Regarding the article on Jan. 28 about the city of Arroyo Grande’s consideration of becoming a charter city, the union bosses have it backward. In that article, they were quoted as saying that when a city becomes a charter city and no longer has to pay prevailing wages, it causes work to go to untrained, out-of-town workers. In my experience, the opposite is true.
Typically, when agency-funded projects go out to bid, they attract many bigcity contractors. The big city contractors are exclusively union and have signed contracts with the unions to use union-only subcontractors. When they win the project, they are required to use only union sub-contractors.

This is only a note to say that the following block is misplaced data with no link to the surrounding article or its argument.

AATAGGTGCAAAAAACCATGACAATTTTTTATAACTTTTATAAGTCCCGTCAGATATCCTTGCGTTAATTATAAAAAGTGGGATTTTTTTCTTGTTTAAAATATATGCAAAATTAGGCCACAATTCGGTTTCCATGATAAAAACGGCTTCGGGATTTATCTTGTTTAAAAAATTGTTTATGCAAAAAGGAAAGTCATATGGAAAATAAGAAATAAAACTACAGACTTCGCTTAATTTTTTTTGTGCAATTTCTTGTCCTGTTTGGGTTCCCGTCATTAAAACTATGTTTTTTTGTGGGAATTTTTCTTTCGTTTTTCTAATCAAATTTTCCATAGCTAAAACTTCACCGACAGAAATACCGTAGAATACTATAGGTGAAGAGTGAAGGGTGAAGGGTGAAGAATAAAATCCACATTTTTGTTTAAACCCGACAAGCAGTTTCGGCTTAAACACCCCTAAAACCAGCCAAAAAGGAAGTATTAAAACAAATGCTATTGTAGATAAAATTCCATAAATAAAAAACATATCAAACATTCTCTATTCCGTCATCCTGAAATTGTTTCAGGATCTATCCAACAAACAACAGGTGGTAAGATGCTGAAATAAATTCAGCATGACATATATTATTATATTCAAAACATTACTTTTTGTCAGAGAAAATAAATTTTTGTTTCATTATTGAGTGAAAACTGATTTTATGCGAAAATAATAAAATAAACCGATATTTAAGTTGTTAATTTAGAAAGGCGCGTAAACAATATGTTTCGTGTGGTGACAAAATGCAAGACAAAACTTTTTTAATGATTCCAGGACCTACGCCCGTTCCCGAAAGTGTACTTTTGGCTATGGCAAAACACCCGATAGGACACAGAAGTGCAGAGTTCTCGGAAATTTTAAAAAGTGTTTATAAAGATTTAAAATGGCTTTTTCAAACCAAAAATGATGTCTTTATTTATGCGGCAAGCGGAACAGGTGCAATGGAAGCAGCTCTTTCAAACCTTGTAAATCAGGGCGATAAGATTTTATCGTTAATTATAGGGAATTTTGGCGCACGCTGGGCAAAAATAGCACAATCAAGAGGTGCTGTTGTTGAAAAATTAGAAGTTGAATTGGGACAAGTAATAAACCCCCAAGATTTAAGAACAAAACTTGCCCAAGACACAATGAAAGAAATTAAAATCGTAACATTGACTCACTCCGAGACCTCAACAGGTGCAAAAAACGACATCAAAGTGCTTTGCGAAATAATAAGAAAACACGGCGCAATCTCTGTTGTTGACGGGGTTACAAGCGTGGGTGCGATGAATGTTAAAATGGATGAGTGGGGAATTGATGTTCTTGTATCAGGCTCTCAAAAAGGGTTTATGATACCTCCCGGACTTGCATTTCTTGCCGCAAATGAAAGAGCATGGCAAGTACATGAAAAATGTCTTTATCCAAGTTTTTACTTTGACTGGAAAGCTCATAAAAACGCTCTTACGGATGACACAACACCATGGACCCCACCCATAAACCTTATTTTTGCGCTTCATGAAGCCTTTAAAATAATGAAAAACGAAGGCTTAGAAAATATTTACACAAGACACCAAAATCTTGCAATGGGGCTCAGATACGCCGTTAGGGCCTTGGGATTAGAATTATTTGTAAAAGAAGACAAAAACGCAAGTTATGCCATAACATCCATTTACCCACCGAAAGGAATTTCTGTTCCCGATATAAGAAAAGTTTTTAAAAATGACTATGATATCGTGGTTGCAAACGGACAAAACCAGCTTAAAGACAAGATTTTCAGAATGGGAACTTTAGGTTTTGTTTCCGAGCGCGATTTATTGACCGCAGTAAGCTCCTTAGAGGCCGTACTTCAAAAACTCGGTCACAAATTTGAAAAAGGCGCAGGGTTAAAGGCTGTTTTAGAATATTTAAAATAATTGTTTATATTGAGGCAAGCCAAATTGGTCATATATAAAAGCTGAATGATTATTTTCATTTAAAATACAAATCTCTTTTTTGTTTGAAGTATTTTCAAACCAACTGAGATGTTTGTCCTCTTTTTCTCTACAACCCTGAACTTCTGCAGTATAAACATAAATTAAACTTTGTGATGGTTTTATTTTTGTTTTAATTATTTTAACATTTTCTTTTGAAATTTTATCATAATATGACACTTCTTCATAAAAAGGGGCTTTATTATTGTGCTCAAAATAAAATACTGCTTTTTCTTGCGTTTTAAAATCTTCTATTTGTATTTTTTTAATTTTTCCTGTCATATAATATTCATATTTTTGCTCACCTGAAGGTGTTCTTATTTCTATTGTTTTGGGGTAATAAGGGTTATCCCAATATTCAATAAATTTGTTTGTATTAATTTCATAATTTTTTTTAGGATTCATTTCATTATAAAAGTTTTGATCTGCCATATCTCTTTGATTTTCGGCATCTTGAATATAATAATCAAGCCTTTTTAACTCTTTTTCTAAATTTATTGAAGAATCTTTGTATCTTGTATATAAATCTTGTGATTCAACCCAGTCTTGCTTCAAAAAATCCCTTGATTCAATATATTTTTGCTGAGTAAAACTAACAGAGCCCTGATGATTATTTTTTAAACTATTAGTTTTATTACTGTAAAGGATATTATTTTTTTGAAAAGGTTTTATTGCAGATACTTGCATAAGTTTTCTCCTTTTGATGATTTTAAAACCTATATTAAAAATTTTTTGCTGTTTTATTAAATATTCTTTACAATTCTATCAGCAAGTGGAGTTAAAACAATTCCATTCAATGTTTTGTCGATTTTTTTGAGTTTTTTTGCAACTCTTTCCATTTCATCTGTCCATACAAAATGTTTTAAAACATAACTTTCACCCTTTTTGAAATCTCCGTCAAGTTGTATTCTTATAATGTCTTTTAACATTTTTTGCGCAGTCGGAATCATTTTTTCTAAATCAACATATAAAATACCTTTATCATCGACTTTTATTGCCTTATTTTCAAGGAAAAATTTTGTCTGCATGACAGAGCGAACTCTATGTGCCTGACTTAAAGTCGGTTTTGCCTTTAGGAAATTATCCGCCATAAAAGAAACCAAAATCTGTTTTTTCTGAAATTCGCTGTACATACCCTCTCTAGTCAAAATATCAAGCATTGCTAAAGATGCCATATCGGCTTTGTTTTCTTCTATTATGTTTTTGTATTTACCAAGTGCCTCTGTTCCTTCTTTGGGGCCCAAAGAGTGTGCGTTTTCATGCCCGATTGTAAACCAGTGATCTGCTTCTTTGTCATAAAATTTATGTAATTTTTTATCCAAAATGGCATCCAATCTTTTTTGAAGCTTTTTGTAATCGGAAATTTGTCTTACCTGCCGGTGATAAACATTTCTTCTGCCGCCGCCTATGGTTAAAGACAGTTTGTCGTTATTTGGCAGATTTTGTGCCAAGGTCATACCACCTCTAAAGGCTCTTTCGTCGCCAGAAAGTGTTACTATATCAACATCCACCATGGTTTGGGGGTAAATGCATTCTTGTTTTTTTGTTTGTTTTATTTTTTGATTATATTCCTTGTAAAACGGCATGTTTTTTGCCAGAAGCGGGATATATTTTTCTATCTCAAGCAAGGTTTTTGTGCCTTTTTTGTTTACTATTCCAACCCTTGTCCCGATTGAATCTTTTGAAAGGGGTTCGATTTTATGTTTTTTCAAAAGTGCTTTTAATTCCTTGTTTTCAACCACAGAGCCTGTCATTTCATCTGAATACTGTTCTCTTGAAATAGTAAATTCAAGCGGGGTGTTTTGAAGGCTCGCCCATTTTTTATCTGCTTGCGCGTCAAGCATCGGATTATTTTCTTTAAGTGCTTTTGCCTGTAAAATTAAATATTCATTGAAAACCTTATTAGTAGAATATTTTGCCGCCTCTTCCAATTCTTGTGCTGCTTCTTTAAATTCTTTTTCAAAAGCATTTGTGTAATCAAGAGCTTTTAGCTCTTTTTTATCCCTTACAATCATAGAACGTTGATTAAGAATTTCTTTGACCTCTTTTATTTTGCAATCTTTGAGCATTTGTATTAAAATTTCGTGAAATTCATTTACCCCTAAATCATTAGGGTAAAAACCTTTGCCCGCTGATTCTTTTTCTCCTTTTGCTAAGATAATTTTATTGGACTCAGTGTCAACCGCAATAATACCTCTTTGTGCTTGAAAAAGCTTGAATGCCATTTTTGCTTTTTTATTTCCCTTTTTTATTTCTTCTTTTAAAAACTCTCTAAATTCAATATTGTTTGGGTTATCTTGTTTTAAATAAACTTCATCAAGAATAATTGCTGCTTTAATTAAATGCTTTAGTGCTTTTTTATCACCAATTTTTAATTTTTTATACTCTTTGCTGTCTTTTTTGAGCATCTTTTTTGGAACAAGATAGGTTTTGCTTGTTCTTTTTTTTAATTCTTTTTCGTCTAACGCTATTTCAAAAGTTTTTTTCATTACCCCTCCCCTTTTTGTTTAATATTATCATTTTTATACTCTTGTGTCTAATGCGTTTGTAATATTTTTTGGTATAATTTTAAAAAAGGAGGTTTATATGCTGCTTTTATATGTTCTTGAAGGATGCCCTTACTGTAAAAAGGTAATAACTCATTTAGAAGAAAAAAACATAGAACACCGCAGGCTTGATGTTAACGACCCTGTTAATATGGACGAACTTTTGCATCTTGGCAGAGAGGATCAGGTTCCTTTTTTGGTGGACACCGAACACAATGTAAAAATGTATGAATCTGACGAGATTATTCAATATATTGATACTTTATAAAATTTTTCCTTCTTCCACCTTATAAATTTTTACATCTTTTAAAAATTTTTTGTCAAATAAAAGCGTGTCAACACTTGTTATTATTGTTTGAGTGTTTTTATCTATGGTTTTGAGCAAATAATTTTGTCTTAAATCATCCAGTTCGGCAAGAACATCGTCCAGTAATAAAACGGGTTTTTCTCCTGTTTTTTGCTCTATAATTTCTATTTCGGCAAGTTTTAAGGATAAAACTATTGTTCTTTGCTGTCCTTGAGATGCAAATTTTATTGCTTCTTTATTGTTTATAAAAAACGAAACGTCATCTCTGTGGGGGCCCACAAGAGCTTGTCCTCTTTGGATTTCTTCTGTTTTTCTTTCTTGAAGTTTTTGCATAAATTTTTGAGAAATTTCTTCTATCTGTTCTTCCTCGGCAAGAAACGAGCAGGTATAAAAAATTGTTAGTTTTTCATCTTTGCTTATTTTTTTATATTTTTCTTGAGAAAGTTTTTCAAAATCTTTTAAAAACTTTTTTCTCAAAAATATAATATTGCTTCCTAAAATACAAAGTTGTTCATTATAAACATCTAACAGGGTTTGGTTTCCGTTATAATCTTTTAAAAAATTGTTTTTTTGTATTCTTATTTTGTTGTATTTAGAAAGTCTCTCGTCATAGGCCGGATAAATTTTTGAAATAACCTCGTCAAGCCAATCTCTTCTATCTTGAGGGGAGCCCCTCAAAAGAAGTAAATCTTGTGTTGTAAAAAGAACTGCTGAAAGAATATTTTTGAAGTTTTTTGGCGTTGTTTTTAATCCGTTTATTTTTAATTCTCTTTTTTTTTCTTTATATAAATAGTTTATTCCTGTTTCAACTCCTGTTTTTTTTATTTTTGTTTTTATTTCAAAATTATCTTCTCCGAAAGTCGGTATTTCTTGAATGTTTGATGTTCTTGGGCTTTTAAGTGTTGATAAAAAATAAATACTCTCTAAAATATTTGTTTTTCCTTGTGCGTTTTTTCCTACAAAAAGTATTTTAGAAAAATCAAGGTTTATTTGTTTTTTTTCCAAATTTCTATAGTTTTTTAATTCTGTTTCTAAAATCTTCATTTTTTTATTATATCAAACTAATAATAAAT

Since many of our small local contractors work on private as well as public contracts and are typically non-union, they are then shut out of being able to bid on projects under general contractor’s contract. The result is that the work is done by out-of-town union sub-contractors. On public projects, it is not uncommon for construction workers to drive more than 200 miles from metropolitan areas to perform work here on the Central Coast.